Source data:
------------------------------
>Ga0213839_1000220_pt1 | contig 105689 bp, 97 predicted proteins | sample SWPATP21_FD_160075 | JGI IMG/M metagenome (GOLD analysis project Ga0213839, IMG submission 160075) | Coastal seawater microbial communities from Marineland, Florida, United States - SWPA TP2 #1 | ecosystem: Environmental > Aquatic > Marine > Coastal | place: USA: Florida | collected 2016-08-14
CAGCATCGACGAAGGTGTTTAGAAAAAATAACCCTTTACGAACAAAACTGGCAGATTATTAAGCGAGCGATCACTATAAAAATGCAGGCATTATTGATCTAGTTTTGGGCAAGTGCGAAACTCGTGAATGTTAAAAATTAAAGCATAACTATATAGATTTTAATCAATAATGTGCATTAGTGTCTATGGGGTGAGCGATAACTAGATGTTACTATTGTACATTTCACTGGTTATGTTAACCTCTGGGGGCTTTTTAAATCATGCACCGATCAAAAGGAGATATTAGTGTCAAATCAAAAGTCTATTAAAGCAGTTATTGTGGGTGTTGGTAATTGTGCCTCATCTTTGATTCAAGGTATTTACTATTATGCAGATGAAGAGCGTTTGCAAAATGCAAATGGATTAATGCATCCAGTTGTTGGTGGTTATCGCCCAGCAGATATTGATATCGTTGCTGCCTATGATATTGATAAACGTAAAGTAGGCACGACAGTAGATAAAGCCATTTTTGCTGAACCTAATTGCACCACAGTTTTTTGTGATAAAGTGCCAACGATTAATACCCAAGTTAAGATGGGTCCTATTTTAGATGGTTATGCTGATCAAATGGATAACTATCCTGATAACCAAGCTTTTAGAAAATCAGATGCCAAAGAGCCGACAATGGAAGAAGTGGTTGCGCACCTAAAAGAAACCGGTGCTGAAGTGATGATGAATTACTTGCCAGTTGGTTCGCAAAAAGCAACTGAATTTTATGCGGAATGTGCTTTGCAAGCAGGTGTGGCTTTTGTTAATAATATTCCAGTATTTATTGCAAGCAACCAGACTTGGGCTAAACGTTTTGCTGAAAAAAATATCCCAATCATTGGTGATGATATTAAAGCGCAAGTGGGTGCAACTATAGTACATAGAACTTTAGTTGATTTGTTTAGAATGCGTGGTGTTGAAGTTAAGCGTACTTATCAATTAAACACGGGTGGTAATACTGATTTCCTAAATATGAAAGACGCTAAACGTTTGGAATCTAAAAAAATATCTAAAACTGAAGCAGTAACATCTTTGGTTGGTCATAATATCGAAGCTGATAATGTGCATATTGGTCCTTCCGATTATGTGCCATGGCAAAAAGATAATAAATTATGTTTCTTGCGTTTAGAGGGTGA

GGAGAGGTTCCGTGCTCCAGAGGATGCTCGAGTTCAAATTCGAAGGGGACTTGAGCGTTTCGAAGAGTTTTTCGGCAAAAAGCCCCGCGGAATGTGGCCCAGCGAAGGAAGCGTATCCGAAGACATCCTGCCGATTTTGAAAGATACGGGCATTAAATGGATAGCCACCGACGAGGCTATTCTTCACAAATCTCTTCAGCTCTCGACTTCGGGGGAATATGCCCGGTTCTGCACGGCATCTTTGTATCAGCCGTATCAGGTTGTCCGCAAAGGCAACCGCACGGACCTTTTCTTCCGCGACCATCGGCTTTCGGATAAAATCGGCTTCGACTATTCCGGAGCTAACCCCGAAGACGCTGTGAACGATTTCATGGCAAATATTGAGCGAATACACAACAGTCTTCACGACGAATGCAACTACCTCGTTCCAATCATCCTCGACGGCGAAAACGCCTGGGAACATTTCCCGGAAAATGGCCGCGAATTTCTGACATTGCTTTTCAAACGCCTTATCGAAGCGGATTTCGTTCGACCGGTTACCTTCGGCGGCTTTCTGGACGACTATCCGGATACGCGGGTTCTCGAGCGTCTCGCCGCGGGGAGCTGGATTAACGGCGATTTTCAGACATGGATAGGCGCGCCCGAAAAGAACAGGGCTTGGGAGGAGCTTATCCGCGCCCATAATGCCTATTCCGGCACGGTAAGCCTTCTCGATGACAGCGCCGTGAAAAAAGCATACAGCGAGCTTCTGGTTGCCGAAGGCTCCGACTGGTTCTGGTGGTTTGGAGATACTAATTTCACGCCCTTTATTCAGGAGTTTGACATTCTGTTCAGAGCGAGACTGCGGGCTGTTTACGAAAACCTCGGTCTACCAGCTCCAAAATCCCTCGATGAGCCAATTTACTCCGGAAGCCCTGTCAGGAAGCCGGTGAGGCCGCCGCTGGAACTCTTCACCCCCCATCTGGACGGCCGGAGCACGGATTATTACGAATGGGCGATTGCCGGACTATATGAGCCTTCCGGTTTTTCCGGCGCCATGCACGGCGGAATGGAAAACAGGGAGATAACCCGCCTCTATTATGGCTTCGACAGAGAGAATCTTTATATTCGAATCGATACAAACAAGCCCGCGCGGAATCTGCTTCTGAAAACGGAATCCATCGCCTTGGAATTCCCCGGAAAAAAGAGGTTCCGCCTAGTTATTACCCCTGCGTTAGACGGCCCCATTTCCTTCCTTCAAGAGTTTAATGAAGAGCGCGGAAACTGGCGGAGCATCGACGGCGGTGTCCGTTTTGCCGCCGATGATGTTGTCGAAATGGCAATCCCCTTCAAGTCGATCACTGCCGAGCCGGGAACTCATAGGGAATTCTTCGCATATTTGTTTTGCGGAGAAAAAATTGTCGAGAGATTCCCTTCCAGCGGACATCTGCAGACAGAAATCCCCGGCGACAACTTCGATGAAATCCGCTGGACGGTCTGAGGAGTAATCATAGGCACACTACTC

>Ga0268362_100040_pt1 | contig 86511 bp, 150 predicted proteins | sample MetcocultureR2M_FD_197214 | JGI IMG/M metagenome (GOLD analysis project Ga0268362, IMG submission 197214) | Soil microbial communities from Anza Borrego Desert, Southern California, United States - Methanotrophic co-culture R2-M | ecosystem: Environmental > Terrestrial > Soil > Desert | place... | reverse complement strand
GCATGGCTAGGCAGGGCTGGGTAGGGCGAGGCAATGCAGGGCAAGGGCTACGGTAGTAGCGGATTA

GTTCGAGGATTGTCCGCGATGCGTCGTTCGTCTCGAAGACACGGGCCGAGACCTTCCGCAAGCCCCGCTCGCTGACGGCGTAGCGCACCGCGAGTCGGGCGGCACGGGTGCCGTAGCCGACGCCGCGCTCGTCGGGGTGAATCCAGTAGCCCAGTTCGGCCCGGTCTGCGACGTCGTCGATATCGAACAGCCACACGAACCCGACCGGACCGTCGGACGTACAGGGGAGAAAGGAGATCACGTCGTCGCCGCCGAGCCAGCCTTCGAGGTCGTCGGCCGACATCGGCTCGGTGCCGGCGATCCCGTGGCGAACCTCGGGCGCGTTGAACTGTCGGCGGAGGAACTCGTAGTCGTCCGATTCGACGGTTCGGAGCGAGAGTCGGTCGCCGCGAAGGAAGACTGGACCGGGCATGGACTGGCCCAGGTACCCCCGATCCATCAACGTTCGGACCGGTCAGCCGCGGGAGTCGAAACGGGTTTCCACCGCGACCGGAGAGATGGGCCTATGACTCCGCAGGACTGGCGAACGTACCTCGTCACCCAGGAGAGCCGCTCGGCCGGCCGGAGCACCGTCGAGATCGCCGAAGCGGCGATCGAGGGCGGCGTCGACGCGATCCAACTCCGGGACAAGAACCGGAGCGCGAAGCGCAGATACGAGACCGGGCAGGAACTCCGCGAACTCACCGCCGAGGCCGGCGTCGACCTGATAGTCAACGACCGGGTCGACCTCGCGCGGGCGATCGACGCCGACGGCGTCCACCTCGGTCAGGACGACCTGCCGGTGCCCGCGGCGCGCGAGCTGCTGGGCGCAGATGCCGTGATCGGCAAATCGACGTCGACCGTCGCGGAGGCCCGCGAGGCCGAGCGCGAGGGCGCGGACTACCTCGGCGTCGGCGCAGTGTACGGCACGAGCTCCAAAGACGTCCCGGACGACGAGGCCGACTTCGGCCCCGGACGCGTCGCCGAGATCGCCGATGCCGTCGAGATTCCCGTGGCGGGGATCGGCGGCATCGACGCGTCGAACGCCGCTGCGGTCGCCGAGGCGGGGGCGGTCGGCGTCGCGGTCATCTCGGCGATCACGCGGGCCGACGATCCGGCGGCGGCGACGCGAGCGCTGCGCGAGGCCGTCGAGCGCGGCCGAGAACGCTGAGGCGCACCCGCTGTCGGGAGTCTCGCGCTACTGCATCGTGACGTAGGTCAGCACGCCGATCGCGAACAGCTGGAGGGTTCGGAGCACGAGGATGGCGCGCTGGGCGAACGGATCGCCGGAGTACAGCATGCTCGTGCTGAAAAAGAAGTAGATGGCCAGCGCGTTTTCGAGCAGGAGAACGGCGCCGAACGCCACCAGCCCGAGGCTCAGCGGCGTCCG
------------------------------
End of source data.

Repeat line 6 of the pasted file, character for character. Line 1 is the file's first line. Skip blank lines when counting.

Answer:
GTTCGAGGATTGTCCGCGATGCGTCGTTCGTCTCGAAGACACGGGCCGAGACCTTCCGCAAGCCCCGCTCGCTGACGGCGTAGCGCACCGCGAGTCGGGCGGCACGGGTGCCGTAGCCGACGCCGCGCTCGTCGGGGTGAATCCAGTAGCCCAGTTCGGCCCGGTCTGCGACGTCGTCGATATCGAACAGCCACACGAACCCGACCGGACCGTCGGACGTACAGGGGAGAAAGGAGATCACGTCGTCGCCGCCGAGCCAGCCTTCGAGGTCGTCGGCCGACATCGGCTCGGTGCCGGCGATCCCGTGGCGAACCTCGGGCGCGTTGAACTGTCGGCGGAGGAACTCGTAGTCGTCCGATTCGACGGTTCGGAGCGAGAGTCGGTCGCCGCGAAGGAAGACTGGACCGGGCATGGACTGGCCCAGGTACCCCCGATCCATCAACGTTCGGACCGGTCAGCCGCGGGAGTCGAAACGGGTTTCCACCGCGACCGGAGAGATGGGCCTATGACTCCGCAGGACTGGCGAACGTACCTCGTCACCCAGGAGAGCCGCTCGGCCGGCCGGAGCACCGTCGAGATCGCCGAAGCGGCGATCGAGGGCGGCGTCGACGCGATCCAACTCCGGGACAAGAACCGGAGCGCGAAGCGCAGATACGAGACCGGGCAGGAACTCCGCGAACTCACCGCCGAGGCCGGCGTCGACCTGATAGTCAACGACCGGGTCGACCTCGCGCGGGCGATCGACGCCGACGGCGTCCACCTCGGTCAGGACGACCTGCCGGTGCCCGCGGCGCGCGAGCTGCTGGGCGCAGATGCCGTGATCGGCAAATCGACGTCGACCGTCGCGGAGGCCCGCGAGGCCGAGCGCGAGGGCGCGGACTACCTCGGCGTCGGCGCAGTGTACGGCACGAGCTCCAAAGACGTCCCGGACGACGAGGCCGACTTCGGCCCCGGACGCGTCGCCGAGATCGCCGATGCCGTCGAGATTCCCGTGGCGGGGATCGGCGGCATCGACGCGTCGAACGCCGCTGCGGTCGCCGAGGCGGGGGCGGTCGGCGTCGCGGTCATCTCGGCGATCACGCGGGCCGACGATCCGGCGGCGGCGACGCGAGCGCTGCGCGAGGCCGTCGAGCGCGGCCGAGAACGCTGAGGCGCACCCGCTGTCGGGAGTCTCGCGCTACTGCATCGTGACGTAGGTCAGCACGCCGATCGCGAACAGCTGGAGGGTTCGGAGCACGAGGATGGCGCGCTGGGCGAACGGATCGCCGGAGTACAGCATGCTCGTGCTGAAAAAGAAGTAGATGGCCAGCGCGTTTTCGAGCAGGAGAACGGCGCCGAACGCCACCAGCCCGAGGCTCAGCGGCGTCCG